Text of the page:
Still — yes, you’ve given Black Widow great big juicy parts of everyone else’s movie. In terms of screen time, I’m willing to bet she’s second only to Iron Man. Good. Great. GIMME MY BLACK WIDOW MOVIE, for all that’s holy and jumpsuit-clad! She needs her name in the title! She needs merchandise! (Hell yes, I’m excited for Captain Marvel, but it’s not a zero sum game! I want both!)

Annie: I also want both. And more Agent Carter and a Ms. Marvel TV show. Not just because they’re female characters (although representation is crucial), but because I really like those characters. Honestly, I hope MCU Phase 5 has a Squirrel Girl movie.

So yeah, I liked this movie too. It didn’t give me the same triumphant feeling the first Avengers film did, but I had a good time and look forward to seeing again. (Steve threw an entire motorcycle, for crying out loud! I need a GIF of that clip that’s also a tattoo somehow.)

Annie's future tattoo. Get on it, science!

Annie’s future tattoo. Get on it, science!

Age of Ultron still felt like a wild weekend spent with old friends, some of whom are going through some rough stuff right now. And I’m excited about the rise of the next wave of Avengers. I love to watch this universe expanding.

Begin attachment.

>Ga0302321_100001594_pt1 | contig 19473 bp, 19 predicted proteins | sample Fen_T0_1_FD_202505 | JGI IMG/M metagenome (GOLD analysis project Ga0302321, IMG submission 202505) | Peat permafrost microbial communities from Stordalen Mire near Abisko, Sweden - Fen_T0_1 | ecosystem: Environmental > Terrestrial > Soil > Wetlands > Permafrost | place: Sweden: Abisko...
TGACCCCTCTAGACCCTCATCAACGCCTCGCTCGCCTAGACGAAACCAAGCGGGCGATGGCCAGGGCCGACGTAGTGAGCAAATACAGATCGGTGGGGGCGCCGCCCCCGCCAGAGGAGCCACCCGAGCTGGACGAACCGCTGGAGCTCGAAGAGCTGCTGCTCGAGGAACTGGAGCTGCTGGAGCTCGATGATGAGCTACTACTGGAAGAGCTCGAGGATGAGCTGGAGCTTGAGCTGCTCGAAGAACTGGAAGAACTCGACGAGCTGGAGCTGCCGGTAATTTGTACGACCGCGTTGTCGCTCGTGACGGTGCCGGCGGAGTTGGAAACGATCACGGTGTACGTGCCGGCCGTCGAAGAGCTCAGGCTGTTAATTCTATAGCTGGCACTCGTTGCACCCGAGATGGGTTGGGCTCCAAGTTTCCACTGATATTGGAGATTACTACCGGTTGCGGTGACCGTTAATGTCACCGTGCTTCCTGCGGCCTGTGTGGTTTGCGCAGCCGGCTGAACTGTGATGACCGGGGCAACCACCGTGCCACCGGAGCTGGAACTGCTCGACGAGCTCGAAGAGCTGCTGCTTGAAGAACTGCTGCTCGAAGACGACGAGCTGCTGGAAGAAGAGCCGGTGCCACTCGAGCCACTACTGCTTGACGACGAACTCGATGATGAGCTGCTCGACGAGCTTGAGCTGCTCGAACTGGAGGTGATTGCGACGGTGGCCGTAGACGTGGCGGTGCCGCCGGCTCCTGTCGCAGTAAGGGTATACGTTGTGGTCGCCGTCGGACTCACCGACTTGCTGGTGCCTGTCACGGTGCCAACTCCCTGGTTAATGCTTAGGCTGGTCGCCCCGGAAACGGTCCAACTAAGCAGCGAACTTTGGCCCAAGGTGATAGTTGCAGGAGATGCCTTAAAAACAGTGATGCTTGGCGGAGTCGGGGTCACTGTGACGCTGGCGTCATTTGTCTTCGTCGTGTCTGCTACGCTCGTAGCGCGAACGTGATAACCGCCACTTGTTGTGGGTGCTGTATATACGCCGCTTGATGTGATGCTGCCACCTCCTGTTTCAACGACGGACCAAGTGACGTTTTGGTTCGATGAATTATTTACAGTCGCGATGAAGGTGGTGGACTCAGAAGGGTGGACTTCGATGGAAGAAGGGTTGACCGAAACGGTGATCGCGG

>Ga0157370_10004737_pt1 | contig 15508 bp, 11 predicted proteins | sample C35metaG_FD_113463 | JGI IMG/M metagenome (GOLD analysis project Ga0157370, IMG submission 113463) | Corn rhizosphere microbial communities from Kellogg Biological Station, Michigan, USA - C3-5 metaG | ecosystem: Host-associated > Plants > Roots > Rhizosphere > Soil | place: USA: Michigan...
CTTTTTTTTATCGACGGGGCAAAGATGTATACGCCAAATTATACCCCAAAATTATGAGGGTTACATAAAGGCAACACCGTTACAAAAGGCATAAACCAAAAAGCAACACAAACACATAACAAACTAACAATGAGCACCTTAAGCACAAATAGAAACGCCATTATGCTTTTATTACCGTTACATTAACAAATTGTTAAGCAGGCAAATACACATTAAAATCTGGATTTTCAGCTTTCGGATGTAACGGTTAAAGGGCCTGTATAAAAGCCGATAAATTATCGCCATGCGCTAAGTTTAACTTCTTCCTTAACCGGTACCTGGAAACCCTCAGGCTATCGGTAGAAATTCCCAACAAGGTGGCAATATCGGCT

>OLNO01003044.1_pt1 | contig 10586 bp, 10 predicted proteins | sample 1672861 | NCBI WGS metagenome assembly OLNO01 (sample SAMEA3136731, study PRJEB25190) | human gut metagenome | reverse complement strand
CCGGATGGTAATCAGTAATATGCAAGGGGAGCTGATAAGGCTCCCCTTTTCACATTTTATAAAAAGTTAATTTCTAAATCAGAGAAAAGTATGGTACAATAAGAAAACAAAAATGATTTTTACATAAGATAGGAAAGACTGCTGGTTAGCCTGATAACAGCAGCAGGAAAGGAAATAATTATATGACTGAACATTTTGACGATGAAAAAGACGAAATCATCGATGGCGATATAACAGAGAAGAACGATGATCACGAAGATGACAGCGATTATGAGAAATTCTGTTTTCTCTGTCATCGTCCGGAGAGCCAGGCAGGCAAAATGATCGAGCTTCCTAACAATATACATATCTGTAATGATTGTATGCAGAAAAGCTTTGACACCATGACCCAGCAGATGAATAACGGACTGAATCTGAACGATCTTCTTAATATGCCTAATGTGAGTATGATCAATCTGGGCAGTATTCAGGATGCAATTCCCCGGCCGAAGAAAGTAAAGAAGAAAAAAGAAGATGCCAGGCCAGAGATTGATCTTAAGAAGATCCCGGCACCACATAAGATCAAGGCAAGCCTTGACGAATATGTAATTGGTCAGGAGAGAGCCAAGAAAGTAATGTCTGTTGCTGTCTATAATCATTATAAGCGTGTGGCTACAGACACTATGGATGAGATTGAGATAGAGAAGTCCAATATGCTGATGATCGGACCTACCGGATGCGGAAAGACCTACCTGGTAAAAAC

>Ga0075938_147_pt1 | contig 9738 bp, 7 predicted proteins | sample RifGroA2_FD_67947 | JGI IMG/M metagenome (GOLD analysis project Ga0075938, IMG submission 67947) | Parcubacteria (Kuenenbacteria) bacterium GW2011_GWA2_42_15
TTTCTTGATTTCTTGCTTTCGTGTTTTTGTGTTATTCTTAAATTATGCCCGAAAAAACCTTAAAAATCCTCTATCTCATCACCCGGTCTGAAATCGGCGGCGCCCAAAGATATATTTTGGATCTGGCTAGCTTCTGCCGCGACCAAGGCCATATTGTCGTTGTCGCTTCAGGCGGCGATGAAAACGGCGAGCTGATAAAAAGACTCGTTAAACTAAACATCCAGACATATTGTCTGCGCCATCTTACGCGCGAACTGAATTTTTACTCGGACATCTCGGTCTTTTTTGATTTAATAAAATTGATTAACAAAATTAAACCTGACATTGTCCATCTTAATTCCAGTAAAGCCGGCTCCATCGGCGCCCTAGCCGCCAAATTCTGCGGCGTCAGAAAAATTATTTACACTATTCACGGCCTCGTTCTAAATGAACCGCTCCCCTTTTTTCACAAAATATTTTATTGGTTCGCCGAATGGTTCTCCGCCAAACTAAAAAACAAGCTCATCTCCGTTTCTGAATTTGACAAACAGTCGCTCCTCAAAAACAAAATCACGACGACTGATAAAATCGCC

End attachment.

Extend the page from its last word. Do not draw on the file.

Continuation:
Meredith: Me too!

*Several years ago, the university’s administration decided it didn’t want a student newspaper that functioned independently and could be critical of them, so they shut down The Cauldron. I suppose the lesson there is that if it’s good enough for North Korea, it’s good enough for UST.

**I acknowledge Whedon’s feminism Has Issues. Many big spikey (…heh) issues.

***Shakes fist at Gwenyth Paltrow for being so Gwenyth Paltrow-y. Still enjoys Pepper.

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About Author

Annie Bulloch writes about comics and pop culture from the perspective of a retailer and longtime fan. She co-owns 8th Dimension Comics & Games in Houston, Texas, where she is Director of Marketing and frequently hosts store events, including a regular Ladies' Night. She loves comics, cooking, and pop culture. Find her on Twitter and Tumblr: @texasannie

2 Comments

  1. Annie Bulloch on

    Between the time we wrote this and when it was published, Agent Carter got renewed for a second season and I started a joking Twitter campaign to play Squirrel Girl in the MCU, despite my total lack of acting skills. Then Punisher: War Zone director Lexi Alexander retweeted my gag, and as we all know, RTs constitute endorsements unless explicitly stated otherwise. Hooray! I’m gonna fight Thanos in IMAX, probably!

    My point is this: I got the other things I asked for, so GIF tattooing must be right around the corner.

  2. *pre-orders tickets to see Annie in Squirrel Girl* It’s gonna happen.